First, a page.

In the coming months and years, the Mercedes-Benz EQC electriv SUV will be joined by many more zero emissions Mercedes cars under the EQ label. Caught by spy photographers, the EQB proves that they do not all get their own design.
The little brother of the EQC showed itself earlier, but then the technology of the EQB was still hidden under the coach of a B-class. That raised questions at the time, because the compact MPV coach is not exactly the most obvious route to success in these SUV times. The EQB will still be a high-legged SUV, and one that shares the bulk of its sheet metal work with the still very fresh GLB. That is a difference with the EQC, which does share a part of its platform, but not its body with the GLC.
Although the EQB is undoubtedly a variant of the GLB, Mercedes tries its best to differentiate the two. The front and rear are adjusted to distinguish the electric version from traditionally powered cars. The almost square headlights of the original are being replaced by more flattened, wider ones and the somewhat coarse mesh grille makes way for a smaller, lower placed and largely sealed one.
At the rear, the license plate recess moves to the bumper. That provides a clear family bond with the EQC, but it also means that there is room on the lid for a centrally placed logo and a continuous rear light bar, which is still taped on the test car. An exciting question is whether the EQB, like the GLB it is based on will be available as a seven-seater, because in that case the relatively compact Mercedes SUV also has a unique trump card in its electric form.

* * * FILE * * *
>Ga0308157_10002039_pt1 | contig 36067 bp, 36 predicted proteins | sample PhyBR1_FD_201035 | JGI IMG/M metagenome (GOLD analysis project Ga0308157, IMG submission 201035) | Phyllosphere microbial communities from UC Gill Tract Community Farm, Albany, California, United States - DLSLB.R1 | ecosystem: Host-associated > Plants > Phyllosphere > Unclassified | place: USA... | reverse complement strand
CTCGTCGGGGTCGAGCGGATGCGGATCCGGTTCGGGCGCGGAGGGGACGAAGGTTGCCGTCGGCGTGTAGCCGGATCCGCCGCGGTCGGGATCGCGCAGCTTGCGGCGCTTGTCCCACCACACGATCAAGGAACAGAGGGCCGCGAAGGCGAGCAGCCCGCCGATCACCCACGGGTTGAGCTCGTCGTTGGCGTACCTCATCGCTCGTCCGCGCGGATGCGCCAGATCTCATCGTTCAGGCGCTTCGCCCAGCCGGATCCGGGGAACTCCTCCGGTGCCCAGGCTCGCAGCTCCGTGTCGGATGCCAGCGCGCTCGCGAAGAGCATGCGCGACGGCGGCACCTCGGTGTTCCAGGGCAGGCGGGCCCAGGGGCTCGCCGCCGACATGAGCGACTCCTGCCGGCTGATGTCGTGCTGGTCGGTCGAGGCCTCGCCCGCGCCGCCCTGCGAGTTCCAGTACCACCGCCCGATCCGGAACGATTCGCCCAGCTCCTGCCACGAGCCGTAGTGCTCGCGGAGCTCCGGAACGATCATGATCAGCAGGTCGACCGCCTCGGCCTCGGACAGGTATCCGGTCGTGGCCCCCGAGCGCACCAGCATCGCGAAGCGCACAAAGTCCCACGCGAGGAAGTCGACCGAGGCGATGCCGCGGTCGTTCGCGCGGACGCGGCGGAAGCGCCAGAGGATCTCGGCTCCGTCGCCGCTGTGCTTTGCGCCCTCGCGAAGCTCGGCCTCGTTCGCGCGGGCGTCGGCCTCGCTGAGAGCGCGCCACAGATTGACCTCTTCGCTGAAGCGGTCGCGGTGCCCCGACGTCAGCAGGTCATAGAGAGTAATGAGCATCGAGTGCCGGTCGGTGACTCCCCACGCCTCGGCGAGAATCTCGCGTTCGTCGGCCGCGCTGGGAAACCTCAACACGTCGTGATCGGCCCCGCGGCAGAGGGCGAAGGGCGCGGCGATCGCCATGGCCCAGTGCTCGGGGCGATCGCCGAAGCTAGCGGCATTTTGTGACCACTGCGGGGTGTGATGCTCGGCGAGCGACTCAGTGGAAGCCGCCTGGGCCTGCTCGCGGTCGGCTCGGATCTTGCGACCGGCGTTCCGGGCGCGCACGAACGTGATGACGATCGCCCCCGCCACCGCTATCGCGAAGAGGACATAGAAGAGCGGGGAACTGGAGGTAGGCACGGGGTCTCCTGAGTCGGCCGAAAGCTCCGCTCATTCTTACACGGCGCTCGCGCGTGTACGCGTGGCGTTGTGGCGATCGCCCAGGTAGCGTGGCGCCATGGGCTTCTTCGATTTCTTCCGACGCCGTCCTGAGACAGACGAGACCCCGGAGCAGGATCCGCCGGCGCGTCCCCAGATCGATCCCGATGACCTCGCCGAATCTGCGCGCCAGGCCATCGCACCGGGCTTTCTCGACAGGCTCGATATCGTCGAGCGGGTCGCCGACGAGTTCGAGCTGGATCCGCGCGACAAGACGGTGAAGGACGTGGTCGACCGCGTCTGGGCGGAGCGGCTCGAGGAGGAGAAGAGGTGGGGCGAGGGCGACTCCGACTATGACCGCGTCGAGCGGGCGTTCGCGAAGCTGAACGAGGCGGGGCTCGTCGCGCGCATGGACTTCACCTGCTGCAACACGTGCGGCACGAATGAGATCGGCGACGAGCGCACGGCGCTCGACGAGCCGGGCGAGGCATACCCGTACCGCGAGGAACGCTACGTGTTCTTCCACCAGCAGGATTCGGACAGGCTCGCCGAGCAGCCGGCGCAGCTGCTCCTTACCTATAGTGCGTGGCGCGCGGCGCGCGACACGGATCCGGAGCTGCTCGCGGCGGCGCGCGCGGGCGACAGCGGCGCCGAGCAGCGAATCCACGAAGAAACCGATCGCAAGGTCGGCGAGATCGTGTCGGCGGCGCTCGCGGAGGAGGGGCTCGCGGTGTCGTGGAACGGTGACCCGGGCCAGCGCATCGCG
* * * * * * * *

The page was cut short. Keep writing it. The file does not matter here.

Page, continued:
As will ultimately be the case with the EQC, we expect several variants from the EQB. In principle, count on a battery pack of around 60 kWh, which in the smaller EQB should result in a theoretical range of 350 to 400 km.
The EQB is already quite “finished” and with the ambitious plan for the ten EQ models announced for 2022, Mercedes must hurry. So count on the fact that we will see the car in 2020 at the latest.